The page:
Save La Mesa groups: Polluting dam terrorism

Save La Mesa groups: Polluting dam terrorism
By Beverly T. Natividad
Last updated 05:58am (Mla time) 07/26/2007

POLLUTING the water supply constitutes “genocide” and is an act of terrorism, environmental groups claim.


The groups, led by Sen. Maria Ana Consuelo “Jamby” Madrigal, are preparing a class action suit to stop the planned construction of a housing project at the La Mesa watershed, saying it will pollute water supply and poison millions of Filipinos.


In a phone interview Wednesday, Madrigal said the petition for a temporary restraining order would be filed next week against the Metropolitan Waterworks and Sewerage System (MWSS) in order to compel it to transfer its housing project to another location.


“We are filing this petition to oppose any kind of construction within the watershed. This is genocide,” said Madrigal, adding that if the administration of President Macapagal-Arroyo allowed this she would be “killing more people than Hitler” ever did.


She said the housing project was in danger of poisoning the La Mesa watershed which supplies water to about 12 million people.


It’s the law
“Even her anti-terrorism bill says it: If you tinker with the water supply, it is terrorism. So who’s the terrorist now?” Madrigal added.


Madrigal’s petition will be supported by some five million signatories to a campaign to bar the housing project, launched by the Save the La Mesa Coalition last year.


Renewed alarm over the planned construction project surfaced again after President Arroyo made a statement on July 18 that the La Mesa watershed is a “protected watershed subject to private rights.”


The statement, which has been interpreted as a show of support for the construction project, has alarmed environmentalists.


“We feel that the statement is hypocritical. If she says one thing then she should follow through. What she said was that the La Mesa watershed should be protected and then in the same breath, she neutralizes that statement,” said ABS-CBN Foundation managing director Gina Lopez.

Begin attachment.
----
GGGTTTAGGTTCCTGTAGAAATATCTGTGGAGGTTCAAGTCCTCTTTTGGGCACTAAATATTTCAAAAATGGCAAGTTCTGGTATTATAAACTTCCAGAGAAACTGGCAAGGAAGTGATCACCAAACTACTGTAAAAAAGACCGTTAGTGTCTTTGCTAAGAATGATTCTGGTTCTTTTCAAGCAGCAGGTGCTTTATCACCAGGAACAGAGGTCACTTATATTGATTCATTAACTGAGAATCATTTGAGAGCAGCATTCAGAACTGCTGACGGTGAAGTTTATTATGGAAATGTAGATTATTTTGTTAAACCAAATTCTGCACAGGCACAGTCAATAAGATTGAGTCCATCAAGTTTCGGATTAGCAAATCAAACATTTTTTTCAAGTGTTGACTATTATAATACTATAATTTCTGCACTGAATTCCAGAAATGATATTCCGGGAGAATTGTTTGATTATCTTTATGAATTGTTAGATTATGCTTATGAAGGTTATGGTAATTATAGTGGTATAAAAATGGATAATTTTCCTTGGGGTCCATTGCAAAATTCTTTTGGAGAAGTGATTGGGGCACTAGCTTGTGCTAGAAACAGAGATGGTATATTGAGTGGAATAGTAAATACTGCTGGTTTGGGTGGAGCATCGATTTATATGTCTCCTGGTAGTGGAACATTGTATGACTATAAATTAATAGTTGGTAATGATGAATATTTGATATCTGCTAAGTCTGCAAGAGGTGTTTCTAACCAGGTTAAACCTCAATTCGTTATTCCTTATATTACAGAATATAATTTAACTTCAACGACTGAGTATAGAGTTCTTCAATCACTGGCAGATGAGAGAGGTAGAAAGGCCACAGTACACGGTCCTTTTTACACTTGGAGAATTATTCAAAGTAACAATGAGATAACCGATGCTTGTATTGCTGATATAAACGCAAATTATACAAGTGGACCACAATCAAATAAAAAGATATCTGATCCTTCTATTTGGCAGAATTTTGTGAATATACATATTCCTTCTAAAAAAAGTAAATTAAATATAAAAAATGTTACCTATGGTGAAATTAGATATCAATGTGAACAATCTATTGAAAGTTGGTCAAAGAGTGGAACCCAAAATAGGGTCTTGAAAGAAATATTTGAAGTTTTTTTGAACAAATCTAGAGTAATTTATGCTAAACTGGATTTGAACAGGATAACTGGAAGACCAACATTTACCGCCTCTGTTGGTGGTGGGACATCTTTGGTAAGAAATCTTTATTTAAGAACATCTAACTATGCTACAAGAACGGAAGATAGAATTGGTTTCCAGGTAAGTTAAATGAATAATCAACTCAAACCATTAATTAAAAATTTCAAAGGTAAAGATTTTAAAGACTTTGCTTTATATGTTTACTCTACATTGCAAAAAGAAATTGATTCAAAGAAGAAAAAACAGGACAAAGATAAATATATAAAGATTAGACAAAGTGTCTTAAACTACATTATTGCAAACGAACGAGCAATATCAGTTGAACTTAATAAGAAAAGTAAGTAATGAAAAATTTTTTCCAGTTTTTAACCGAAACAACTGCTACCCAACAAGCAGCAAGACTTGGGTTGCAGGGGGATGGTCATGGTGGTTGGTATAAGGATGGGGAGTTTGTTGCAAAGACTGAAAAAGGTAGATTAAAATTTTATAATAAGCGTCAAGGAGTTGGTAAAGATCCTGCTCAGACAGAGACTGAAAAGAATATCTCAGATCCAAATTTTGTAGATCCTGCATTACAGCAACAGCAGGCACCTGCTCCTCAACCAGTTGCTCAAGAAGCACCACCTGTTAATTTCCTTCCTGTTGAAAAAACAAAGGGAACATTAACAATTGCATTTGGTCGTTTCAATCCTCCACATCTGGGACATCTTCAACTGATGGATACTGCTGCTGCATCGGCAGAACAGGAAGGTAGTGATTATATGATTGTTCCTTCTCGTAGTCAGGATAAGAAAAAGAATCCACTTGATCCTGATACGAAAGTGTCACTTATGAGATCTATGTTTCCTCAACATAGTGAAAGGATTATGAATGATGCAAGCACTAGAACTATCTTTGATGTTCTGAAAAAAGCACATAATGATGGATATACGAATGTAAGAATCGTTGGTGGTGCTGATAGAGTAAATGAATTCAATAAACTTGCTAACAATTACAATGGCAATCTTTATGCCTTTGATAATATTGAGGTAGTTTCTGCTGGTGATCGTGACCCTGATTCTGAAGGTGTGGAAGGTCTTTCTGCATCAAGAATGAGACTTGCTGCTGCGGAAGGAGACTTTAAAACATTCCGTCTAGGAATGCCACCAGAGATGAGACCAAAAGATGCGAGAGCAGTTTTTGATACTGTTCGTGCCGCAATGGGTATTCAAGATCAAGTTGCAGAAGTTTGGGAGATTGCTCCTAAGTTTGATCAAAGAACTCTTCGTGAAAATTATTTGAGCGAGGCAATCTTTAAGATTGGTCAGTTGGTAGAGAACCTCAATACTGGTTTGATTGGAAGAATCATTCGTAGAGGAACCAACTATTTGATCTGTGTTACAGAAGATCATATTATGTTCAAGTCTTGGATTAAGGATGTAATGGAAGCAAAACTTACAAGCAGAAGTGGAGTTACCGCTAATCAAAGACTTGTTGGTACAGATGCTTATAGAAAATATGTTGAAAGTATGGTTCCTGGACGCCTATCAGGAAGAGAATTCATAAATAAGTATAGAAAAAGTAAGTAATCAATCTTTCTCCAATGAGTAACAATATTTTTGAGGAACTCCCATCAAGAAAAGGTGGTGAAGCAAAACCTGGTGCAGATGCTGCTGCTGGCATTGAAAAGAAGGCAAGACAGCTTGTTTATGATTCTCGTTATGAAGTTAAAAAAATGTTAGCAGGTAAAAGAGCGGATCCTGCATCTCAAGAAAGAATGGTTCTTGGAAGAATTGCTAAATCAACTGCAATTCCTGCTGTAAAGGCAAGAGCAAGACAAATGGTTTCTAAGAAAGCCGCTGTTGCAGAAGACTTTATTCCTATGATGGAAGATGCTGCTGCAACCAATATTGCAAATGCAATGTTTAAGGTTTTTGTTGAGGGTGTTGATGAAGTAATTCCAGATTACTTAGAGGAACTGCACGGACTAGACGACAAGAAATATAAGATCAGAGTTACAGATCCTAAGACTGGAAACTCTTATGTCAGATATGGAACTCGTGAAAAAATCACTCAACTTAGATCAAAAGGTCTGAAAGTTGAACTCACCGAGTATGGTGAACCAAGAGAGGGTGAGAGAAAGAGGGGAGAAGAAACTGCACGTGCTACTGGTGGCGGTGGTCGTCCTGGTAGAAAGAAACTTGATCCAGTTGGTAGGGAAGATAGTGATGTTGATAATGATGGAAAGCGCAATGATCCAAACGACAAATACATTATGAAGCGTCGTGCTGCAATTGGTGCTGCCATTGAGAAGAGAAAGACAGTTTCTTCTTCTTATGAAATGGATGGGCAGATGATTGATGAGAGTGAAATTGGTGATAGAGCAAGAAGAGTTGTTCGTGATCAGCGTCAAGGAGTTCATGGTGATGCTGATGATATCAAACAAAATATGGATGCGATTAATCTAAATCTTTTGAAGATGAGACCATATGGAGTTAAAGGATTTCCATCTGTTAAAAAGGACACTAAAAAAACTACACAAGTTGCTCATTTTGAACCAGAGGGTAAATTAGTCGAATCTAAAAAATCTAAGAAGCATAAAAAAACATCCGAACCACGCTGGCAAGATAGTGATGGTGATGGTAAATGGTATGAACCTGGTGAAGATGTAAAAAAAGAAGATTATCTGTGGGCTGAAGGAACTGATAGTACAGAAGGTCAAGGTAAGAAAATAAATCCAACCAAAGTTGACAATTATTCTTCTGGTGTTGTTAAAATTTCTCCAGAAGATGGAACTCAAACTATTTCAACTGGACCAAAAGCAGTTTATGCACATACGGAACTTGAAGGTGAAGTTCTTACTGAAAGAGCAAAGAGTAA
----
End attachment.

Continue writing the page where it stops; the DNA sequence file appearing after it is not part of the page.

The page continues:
The foundation’s environmental arm, Bantay Kalikasan, is part of the Save the La Mesa Coalition.


Lopez said that Arroyo should have just refrained from making any comments for the protection of the La Mesa watershed if she was not prepared to thoroughly support it.


“We feel the highest office in the land should be safeguarding our rights to a clean water and a protected environment. But here, she is saying in essence that the majority is subservient to private interests,” Lopez said.


She said she spoke to the President over the phone to clarify her statement and that Arroyo said that she recognized the housing project at the La Mesa since the sale of the land was done legally.


Arroyo noted that the project could be done without any danger of pollution since there are already available technology which could mitigate it, said Lopez.


No ways to mitigate pollution
Lopez, however, said that studies in the area showed that there were no ways to mitigate groundwater contamination.


Some 58 hectares of the La Mesa watershed area are being eyed as a location for a housing project for 1,411 MWSS employees under a collective bargaining agreement with the MWSS management.


Bantay Kalikasan’s opposition to the project used as basis a study conducted by Dr. Leonardo Leongson of the University of the Philippines-National Hydraulic Research Center (UP-NHRC).


“It will be in the best interest of MWSS and the general public who eventually utilize for drinking the water in the La Mesa Reservoir that the 58 hectares of the La Mesa watershed area being proposed for the MWSS housing project shall remain a protected watershed area and not be converted to a housing project area,” Leongson said.


Low regard for environment
The President’s proclamation of the La Mesa watershed as a protected watershed “subject to private rights,” and her appointment of ex-Manila Mayor Lito Atienza as the new environment secretary showed her “low regard for the environment,” said Donna Paz Reyes, executive director of the Environmental Studies Institute of Miriam College.


Arroyo’s passing mention of the environment in last Monday’s State of the Nation Address (Sona), specifically her declaration of natural parks, only bolstered this perception, Reyes told a gathering of environmentalists Wednesday.


“The Sona failed to address pressing major environmental concerns raised by a multitude of nongovernment organizations, people’s organizations and the Church,” she said.


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